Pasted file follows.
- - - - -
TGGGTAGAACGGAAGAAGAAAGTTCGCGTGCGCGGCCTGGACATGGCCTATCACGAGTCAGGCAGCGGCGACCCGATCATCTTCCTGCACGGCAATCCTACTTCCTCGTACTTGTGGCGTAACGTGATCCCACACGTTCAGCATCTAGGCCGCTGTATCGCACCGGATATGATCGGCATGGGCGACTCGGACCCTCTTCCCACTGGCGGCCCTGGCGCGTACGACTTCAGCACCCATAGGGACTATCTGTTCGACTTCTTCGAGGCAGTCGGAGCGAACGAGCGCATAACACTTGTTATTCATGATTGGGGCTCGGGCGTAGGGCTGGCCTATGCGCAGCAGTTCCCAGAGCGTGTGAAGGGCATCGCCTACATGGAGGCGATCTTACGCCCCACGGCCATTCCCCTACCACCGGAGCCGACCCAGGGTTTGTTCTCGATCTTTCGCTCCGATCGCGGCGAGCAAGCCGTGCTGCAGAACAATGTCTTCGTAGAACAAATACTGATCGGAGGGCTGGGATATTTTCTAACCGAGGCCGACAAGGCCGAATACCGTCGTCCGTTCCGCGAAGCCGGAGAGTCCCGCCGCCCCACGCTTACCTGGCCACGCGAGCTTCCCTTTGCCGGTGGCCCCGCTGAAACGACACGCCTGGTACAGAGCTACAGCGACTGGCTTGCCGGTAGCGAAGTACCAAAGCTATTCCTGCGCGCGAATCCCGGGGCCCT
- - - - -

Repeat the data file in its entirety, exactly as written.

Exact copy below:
TGGGTAGAACGGAAGAAGAAAGTTCGCGTGCGCGGCCTGGACATGGCCTATCACGAGTCAGGCAGCGGCGACCCGATCATCTTCCTGCACGGCAATCCTACTTCCTCGTACTTGTGGCGTAACGTGATCCCACACGTTCAGCATCTAGGCCGCTGTATCGCACCGGATATGATCGGCATGGGCGACTCGGACCCTCTTCCCACTGGCGGCCCTGGCGCGTACGACTTCAGCACCCATAGGGACTATCTGTTCGACTTCTTCGAGGCAGTCGGAGCGAACGAGCGCATAACACTTGTTATTCATGATTGGGGCTCGGGCGTAGGGCTGGCCTATGCGCAGCAGTTCCCAGAGCGTGTGAAGGGCATCGCCTACATGGAGGCGATCTTACGCCCCACGGCCATTCCCCTACCACCGGAGCCGACCCAGGGTTTGTTCTCGATCTTTCGCTCCGATCGCGGCGAGCAAGCCGTGCTGCAGAACAATGTCTTCGTAGAACAAATACTGATCGGAGGGCTGGGATATTTTCTAACCGAGGCCGACAAGGCCGAATACCGTCGTCCGTTCCGCGAAGCCGGAGAGTCCCGCCGCCCCACGCTTACCTGGCCACGCGAGCTTCCCTTTGCCGGTGGCCCCGCTGAAACGACACGCCTGGTACAGAGCTACAGCGACTGGCTTGCCGGTAGCGAAGTACCAAAGCTATTCCTGCGCGCGAATCCCGGGGCCCT